Singapore Hedge Funds Club
Evening Reception, 25 Mar 2020 - POSTPONED!
Hong Kong Hedge Funds Club
Evening Reception, 23 Apr 2020 - POSTPONED!
Singapore Hedge Funds Club
Evening Reception, 2 Sep 2020
Sydney Hedge Funds Club
Evening Reception, 8 Sep 2020
Hong Kong Hedge Funds Club
Evening Reception, 5 Nov 2020
Tokyo Hedge Funds Club
16th Annual Year-End Evening Reception, 7 Dec 2020
- News: Eurekahedge Greater China Equity L/S Hedge Fund Index up 8.01% in April
- News: Eurekahedge Hedge Fund Index gained 4.03% in April
- The Hedge Funds Club Good Life Interviews – Part 30: Kaia Parv
- News: Maybank Kim Eng appoints Aditya Laroia as PB head
- The Hedge Funds Club Good Life Interviews – Part 29: Stephen Howard
Monthly Archives: July 2011
Toru Ueda, CEO and CIO, Firebrick Capital Management
Can you tell us a bit about Firebrick Capital Management?
The company was established earlier this year in Singapore, and we focus on Pan-Asia Mid-Cap Equity Long/Short strategy. Apart from me, the senior team consists of Simon Peladeau, Jae Kim and Emiliano Ragnini, all having previously worked as fund managers and analysts of global or Asia focused hedge funds before.
Describe your investment strategy and why it differs from what other fund managers are doing.
For a start, there are not that many mid-cap managers around, we also work with a relatively small investment universe consisting mainly of undiversified, cyclical, and growth cyclical companies. We
think that in a world where there is a great deal of noise, focusing on companies with share price drivers, which are for us clear and predictable, enables us to apply our research edge.
What investment themes in Asia do you see as the most attractive at the moment?
Currently we appear be in a battle between cheap valuation and in headwind for economic momentum and policy for most parts in Asia Pacific, within a backdrop of sub-par economic growth in the US, Europe and Japan, which are coping with various incarnations of over leverage. This is the third year into an economic recovery and countries and regions are becoming desynchronised for a change, which at times can be quite confusing but at the same time, strangely result in relative stability at the global level, and that should allow more semi-macro or micro-based themes to come through. It may well be less interesting for macro investors, while I suppose the flip side can be said for bottom-up investors. Other than to say that we too believe the secular growth story of our region but are aware that given certain conditions, growth recessions are perfectly possible and can be quite painful at times, even if rates of growth are high compared with other parts of the world. Just look what happened to Japan in the 1950-60s, which enjoyed long periods of very high economic growth, which were periodically punctuated by very sharp, and deep set-backs. Overdependence on fixed capital formation as an engine of growth as in China has its drawbacks, because of its opportunistic nature. Consumption and services are therefore secular themes for us, while some leading growth themes up to now are worth questioning as possibly completed from a stock market perspective, e.g. the China steel story. It consumes ½ tonne of steel per capita and is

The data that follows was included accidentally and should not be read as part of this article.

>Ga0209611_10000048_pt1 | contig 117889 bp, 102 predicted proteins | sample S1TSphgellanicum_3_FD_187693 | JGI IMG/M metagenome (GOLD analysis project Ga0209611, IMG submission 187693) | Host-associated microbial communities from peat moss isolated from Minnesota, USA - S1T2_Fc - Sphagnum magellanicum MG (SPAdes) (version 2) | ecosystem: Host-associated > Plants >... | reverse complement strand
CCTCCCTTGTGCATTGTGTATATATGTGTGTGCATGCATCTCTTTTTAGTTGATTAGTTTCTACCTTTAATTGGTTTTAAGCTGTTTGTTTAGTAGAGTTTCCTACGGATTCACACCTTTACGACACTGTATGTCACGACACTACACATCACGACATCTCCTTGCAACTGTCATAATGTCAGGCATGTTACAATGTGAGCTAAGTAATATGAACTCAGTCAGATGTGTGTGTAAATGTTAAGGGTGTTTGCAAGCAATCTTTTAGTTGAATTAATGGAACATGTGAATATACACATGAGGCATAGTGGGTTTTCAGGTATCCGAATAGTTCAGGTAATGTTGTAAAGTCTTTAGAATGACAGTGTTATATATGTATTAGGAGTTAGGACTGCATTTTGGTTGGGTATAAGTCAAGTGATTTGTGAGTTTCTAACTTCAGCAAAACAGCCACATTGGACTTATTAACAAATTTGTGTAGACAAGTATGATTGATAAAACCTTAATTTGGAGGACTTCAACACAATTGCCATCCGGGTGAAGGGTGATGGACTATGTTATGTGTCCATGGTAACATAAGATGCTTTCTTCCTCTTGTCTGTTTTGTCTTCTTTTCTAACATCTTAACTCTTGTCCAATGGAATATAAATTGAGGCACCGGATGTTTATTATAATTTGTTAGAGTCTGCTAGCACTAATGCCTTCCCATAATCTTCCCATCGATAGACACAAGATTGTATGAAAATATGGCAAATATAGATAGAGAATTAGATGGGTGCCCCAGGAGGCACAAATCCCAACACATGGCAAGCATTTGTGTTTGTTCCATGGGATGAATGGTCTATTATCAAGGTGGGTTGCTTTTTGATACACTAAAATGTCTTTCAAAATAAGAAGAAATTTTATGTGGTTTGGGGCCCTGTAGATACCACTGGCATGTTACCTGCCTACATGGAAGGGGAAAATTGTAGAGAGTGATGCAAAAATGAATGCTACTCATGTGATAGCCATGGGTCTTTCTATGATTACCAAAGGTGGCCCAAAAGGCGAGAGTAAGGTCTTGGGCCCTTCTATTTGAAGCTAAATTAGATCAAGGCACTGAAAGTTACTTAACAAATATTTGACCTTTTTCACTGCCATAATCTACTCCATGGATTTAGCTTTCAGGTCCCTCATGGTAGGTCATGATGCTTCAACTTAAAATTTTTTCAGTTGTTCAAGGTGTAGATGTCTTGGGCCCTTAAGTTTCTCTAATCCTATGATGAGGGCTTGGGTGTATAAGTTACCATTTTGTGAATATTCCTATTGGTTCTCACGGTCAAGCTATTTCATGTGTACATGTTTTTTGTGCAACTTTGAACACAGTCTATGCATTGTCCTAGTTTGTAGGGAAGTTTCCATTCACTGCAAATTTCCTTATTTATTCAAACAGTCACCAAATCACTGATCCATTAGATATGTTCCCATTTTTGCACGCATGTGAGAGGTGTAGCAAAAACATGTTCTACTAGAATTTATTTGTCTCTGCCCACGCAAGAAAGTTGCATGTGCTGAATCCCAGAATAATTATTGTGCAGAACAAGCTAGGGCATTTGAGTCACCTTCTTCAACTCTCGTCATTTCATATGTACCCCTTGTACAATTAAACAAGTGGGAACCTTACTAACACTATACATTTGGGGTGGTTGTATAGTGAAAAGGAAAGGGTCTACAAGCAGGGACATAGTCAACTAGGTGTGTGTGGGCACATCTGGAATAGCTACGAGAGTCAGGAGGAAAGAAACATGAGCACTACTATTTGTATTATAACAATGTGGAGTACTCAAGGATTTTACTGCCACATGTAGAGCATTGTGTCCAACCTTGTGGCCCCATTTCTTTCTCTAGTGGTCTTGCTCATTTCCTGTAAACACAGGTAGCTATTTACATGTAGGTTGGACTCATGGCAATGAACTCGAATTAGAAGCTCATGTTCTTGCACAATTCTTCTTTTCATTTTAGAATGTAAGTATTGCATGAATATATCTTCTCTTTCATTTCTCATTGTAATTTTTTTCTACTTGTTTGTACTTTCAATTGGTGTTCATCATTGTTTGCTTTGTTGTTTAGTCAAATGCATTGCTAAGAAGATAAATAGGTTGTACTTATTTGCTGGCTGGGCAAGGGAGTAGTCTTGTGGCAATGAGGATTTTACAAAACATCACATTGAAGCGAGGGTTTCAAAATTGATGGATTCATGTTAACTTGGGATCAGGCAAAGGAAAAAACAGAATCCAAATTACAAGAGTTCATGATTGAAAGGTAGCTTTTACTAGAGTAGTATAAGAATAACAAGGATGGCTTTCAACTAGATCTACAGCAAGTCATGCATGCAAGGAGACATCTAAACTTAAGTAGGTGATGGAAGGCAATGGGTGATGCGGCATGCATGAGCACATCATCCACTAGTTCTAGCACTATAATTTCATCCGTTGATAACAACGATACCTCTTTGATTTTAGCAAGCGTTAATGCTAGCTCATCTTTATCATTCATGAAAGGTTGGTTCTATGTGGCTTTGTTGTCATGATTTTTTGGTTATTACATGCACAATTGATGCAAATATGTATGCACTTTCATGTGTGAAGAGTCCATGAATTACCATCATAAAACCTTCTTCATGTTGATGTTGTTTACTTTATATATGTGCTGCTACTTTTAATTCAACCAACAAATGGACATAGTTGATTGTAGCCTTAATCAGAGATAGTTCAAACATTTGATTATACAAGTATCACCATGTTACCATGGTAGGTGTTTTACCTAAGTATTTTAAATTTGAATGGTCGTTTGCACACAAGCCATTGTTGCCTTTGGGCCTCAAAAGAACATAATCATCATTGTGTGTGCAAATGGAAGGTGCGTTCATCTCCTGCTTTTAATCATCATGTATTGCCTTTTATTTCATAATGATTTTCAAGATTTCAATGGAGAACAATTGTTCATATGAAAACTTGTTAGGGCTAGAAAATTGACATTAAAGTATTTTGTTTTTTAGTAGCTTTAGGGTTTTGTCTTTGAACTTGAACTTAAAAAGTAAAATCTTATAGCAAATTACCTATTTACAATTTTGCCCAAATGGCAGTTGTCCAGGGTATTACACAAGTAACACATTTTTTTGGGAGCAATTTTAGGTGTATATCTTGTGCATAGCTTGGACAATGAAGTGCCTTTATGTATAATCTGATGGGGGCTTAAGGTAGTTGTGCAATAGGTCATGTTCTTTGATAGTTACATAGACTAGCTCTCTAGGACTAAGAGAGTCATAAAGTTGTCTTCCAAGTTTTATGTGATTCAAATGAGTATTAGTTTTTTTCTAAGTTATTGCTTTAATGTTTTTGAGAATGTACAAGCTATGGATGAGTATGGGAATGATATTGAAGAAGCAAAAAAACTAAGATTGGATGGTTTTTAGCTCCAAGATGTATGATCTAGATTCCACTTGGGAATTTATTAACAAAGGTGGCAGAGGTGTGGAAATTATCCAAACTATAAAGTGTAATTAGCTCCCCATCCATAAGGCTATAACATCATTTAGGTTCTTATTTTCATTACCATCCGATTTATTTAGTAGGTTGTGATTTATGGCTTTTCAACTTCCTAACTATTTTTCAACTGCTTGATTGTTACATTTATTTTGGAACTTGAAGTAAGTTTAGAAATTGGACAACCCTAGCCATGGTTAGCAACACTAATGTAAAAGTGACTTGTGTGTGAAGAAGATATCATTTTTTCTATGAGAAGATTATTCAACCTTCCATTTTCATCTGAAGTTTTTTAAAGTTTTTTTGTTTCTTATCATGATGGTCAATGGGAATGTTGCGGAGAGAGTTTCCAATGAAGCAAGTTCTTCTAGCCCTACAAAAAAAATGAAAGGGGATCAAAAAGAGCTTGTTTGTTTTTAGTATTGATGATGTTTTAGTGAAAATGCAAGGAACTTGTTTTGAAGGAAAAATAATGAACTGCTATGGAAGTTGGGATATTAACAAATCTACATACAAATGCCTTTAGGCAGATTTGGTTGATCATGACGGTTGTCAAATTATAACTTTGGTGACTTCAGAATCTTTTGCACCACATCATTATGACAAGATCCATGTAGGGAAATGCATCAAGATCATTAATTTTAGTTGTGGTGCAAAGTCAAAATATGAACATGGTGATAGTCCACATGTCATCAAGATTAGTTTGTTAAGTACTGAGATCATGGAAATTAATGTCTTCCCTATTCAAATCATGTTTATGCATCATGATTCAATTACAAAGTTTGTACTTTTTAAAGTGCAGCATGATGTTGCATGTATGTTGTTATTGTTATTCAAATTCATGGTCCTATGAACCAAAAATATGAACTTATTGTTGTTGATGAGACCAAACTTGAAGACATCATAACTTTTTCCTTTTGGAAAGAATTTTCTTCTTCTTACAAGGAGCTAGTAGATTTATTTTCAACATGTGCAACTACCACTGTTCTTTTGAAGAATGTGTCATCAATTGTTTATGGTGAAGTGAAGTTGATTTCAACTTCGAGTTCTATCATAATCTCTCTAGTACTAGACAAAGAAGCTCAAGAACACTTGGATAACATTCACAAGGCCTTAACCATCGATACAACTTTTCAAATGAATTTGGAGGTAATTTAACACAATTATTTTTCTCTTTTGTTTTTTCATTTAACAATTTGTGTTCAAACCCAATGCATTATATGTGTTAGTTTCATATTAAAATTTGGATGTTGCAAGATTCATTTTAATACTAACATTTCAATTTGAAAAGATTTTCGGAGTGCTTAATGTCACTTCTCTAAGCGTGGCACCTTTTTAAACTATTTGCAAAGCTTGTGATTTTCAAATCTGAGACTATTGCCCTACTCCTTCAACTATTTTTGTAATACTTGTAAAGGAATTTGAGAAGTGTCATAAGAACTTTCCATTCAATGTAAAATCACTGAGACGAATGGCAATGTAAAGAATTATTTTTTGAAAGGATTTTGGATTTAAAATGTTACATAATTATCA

now above the per capita consumption in OECD. Per capita production is around 1 tonne in some countries but they are all big exporters of autos, machinery or shipbuilding and China is not likely to become one of them soon so steel production growth from here will lag economic growth. Steel demand in other emerging economies will continue to be strong, but it is hard to replace China who saw its steel production rise six fold during the past decade. Else we see electronics industries as maturing as well because innovations enabled markets to effectively to leapfrog legacy infrastructure impediments, such that diffusion rates in Asia are now much higher than say for autos, which still lagging well behind. For now we are focusing on the larger markets in Asia Pacific except India, but that has more to do with focus of internal resources rather than preference from an investment point of view.
How has your approach to risk management changed in recent times?
Risk management is evolving. In my previous incarnation of Hachiman, our risk management improved over time, such that we avoided a drawdown in 2008, a year which recorded the greatest levels of systematic stress. The risk management we now have in place here at Firebrick, are based on the previous experiences but have also been enhanced further. Generally speaking rules are useful and shall be applied but in order to genuinely protect the interest of investors, the key decisions in my experience are actually made in the phases prior to say such two or three standard deviation events, which risk management try to contain from turning into three, four or five standard